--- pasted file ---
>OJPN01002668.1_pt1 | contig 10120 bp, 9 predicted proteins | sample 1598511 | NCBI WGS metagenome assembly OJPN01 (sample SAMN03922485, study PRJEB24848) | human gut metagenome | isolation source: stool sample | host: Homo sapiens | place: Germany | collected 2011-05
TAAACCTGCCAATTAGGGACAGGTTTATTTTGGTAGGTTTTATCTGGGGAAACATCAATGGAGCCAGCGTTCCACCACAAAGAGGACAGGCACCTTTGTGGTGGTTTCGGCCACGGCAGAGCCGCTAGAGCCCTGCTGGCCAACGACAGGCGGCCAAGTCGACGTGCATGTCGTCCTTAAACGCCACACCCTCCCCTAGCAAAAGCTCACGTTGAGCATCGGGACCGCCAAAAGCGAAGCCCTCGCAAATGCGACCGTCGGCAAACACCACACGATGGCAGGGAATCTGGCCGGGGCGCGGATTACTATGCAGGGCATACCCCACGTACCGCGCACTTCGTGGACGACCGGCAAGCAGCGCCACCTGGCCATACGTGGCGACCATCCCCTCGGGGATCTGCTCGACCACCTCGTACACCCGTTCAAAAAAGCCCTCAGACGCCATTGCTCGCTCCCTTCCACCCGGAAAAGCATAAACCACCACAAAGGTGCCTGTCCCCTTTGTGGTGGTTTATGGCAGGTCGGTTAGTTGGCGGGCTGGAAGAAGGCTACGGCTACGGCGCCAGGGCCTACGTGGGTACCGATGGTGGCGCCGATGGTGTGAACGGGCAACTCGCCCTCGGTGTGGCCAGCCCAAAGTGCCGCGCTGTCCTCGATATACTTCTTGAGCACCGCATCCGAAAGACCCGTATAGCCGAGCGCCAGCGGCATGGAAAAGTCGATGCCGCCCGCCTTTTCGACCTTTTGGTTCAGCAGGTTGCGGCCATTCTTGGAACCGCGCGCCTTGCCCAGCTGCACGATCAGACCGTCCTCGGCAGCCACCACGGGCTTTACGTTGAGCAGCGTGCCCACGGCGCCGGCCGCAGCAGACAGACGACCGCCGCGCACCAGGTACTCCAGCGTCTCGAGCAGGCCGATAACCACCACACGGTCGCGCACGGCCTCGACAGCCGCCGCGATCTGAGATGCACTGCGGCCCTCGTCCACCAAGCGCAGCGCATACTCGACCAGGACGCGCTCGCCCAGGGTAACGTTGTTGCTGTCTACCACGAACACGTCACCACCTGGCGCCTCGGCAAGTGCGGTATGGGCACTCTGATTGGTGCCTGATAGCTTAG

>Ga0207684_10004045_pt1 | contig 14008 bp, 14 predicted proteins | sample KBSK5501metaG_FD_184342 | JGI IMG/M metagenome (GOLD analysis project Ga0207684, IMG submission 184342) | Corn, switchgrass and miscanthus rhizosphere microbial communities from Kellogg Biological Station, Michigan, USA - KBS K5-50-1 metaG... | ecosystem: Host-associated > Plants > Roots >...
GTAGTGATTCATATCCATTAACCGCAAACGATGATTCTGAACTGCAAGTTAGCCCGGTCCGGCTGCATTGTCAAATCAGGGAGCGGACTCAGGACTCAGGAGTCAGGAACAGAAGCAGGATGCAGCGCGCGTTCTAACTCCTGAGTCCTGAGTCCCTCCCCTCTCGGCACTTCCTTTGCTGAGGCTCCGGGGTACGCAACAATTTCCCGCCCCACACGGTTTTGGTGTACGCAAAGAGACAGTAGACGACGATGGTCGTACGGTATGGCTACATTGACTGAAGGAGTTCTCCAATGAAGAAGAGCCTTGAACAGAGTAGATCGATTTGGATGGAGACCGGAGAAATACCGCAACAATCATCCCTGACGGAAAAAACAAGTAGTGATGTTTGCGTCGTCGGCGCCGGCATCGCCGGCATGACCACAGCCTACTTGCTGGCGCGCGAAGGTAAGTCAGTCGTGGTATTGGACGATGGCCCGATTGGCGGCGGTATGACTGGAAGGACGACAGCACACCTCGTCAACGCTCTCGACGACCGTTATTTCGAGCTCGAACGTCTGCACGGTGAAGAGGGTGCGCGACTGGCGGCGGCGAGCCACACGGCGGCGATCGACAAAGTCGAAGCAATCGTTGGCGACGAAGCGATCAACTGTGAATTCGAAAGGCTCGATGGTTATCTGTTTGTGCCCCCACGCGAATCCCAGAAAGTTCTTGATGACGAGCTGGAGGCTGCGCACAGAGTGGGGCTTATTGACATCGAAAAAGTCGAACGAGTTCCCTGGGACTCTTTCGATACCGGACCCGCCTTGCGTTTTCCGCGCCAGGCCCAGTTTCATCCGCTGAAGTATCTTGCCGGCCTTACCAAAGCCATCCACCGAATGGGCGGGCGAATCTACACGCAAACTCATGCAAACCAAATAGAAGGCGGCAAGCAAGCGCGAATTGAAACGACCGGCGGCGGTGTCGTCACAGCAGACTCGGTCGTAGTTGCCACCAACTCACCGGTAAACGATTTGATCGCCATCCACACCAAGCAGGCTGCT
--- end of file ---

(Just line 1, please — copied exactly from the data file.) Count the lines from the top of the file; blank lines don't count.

>OJPN01002668.1_pt1 | contig 10120 bp, 9 predicted proteins | sample 1598511 | NCBI WGS metagenome assembly OJPN01 (sample SAMN03922485, study PRJEB24848) | human gut metagenome | isolation source: stool sample | host: Homo sapiens | place: Germany | collected 2011-05